I don't think Chlorine would be a concern unless it can accumulate over time in the SS, not sure how porous stainless is.
If chlorine is a concern you can neutralize it with hydrogen peroxide.
Although Chlorine in itself may not be as dangerous as chlorine by-products.
U.S. Health Officials estimate 900,000 people each year become ill - and possibly 900 die - from waterborne disease. The General Accounting Office estimates 66% of Safe Drinking Water Act violations aren’t reported.
The contamination of water is directly related to the degree of contamination of our environment. Rainwater flushes airborne pollution from the skies, and then washes over the land before running into the, rivers, aquifers, and lakes that supply our drinking water. Any and all chemicals generated by human activity can and will find their way into water supplies.
The chemical element chlorine is a corrosive, poisonous, greenish-yellow gas that has a suffocating odor and is 2 1/2 times heavier than air. Chlorine belongs to the group of elements called halogens. The halogens combine with metals to form compounds called halides. Chlorine is manufactured commercially by running an electric current through salt water. This process produces free chlorine, hydrogen, and sodium hydroxide. Chlorine is changed to its liquid form by compressing the gas, the resulting liquid is then shipped. Liquid chlorine is mixed into drinking water and swimming pools to destroy bacteria.
Until recently, concerns about drinking water focused on eliminating pathogens. The chlorine used to reduce the risk of infectious disease may account for a substantial portion of the cancer risk associated with drinking water. Chlorination of drinking water was a major factor in the reduction in the mortality rates associated with waterborne pathogen. The use of chlorine was believed to be safe. This view is evident in an article, which appeared on the back page of the New York Times. The report stated that with the use of chlorine, "Any municipal water supply can be made as pure as mountain spring water. Chlorination destroys all animal and microbial life, leaving no trace of itself afterwards". This statement reflected opinion accepted until recent years when halogenated organic compounds, such as chloroform, were identified in chlorinated drinking water supplies. Recent surveys show that these compounds are common in water supplies throughout the United States.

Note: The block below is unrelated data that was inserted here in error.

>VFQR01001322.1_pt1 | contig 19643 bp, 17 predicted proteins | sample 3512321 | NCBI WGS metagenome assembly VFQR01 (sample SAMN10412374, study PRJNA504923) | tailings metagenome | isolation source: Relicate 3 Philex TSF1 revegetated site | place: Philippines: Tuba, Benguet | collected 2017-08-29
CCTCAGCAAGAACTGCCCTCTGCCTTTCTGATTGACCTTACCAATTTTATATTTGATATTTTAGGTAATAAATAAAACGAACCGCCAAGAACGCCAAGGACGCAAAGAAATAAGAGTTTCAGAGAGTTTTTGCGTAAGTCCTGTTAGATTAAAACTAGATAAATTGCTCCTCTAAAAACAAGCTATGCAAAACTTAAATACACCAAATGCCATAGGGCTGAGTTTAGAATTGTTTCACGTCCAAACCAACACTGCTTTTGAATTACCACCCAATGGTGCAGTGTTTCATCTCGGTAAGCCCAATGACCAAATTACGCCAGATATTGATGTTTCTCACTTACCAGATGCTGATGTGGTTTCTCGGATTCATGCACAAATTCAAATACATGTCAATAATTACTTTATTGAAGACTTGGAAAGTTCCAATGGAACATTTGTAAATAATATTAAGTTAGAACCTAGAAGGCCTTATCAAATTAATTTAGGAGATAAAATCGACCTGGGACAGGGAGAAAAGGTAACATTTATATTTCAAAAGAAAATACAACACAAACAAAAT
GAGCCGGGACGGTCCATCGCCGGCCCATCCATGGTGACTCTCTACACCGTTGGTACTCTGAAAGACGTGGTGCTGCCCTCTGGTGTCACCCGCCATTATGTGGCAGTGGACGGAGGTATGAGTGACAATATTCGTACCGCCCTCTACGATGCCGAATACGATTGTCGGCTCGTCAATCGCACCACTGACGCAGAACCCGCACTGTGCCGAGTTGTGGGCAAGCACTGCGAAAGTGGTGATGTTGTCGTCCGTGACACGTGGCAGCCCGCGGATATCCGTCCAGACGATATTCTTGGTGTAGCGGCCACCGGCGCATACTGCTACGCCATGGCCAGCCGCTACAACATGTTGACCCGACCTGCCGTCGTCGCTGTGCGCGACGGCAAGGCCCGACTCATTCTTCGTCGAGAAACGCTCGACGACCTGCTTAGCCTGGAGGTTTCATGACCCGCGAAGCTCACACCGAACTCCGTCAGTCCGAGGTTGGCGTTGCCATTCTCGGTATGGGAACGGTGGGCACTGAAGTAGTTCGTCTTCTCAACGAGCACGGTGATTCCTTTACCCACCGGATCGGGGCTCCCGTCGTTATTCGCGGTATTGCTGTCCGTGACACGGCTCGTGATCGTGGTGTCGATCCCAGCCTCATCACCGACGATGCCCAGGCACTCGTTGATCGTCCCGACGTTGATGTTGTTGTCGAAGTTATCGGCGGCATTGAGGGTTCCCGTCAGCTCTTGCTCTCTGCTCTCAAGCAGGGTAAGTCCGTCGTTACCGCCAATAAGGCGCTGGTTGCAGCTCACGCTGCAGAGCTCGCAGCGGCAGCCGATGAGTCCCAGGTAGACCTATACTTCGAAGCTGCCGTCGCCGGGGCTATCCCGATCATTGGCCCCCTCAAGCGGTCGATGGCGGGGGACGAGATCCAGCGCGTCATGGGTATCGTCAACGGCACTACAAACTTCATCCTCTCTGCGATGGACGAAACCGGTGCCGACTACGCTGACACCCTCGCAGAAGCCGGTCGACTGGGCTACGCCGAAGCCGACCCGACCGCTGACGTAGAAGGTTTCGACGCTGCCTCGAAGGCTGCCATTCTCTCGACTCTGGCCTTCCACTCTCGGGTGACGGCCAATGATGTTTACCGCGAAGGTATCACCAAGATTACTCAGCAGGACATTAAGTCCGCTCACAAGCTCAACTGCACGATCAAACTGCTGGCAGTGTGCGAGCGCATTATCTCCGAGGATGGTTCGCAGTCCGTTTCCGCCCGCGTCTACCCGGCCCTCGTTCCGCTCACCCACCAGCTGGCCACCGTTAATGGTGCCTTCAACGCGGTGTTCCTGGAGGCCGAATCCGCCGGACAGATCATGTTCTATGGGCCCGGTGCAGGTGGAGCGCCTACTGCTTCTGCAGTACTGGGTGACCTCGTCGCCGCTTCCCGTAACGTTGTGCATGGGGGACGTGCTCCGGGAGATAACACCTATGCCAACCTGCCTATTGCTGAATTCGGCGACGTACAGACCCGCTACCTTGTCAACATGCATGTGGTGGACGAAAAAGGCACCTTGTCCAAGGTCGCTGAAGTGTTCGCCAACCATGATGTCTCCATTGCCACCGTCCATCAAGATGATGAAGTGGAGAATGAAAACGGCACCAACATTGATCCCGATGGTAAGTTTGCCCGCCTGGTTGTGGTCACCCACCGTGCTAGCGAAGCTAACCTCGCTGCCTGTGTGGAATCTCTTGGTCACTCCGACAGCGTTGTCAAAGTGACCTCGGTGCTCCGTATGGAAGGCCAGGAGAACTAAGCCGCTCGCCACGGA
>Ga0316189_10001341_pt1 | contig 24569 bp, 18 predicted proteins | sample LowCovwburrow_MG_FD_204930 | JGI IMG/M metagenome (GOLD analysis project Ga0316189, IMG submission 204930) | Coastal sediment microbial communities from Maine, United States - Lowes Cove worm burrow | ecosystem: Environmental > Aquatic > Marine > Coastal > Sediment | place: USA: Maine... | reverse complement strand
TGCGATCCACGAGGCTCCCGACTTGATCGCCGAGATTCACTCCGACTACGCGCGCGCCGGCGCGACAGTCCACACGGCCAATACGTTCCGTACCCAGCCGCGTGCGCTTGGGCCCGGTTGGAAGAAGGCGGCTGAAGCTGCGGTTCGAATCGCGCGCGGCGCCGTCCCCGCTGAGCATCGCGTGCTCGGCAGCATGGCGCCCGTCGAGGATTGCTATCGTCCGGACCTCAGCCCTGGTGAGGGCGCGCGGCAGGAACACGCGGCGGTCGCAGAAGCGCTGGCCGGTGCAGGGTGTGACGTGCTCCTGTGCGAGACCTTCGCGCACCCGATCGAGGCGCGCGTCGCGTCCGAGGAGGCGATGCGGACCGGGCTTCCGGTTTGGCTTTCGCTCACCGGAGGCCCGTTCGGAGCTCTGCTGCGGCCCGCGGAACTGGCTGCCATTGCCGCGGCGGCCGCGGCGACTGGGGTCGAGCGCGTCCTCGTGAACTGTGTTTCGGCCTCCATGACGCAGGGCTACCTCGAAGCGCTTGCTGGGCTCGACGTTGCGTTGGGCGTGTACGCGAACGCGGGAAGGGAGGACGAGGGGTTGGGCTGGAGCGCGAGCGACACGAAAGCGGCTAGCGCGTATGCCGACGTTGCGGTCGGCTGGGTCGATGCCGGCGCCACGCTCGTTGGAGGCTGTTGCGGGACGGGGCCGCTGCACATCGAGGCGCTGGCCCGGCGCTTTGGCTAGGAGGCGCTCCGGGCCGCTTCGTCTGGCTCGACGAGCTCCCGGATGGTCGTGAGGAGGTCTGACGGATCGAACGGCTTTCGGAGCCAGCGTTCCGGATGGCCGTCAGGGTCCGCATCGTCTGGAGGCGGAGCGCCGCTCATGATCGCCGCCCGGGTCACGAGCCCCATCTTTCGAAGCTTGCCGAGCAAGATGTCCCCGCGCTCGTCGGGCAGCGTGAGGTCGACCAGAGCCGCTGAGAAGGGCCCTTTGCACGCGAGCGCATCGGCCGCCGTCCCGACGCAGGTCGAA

These concerns about cancer risks associated with chemical contamination from chlorination by-products have resulted in numerous epidemiological studies. These studies generally support the notion that by-products of chlorination are associated with increased cancer risks.
Chlorine is used to combat microbial contamination, but it can react with organic matter in the water and form dangerous, carcinogenic Trihalomethanes. According to Dr. Joseph M. Price, MD, in Moseby's Medical Dictionary, "Chlorine is the greatest crippler and killer of modern times. It is an insidious poison".
In a 1992 study that made front-page headlines, and was reported on in the July issue of the American Journal of Public Health researchers at the Medical College of Wisconsin in Milwaukee found that people who regularly drink tap water containing high levels of chlorine by-products have a greater risk of developing bladder and rectal cancers than people who drink unchlorinated water. The study estimates that about 9 percent of all bladder cancer and 18 percent of all rectal cancer cases are associated with long-term consumption of these by-products. This amounts to over 20,000 new cases each year.
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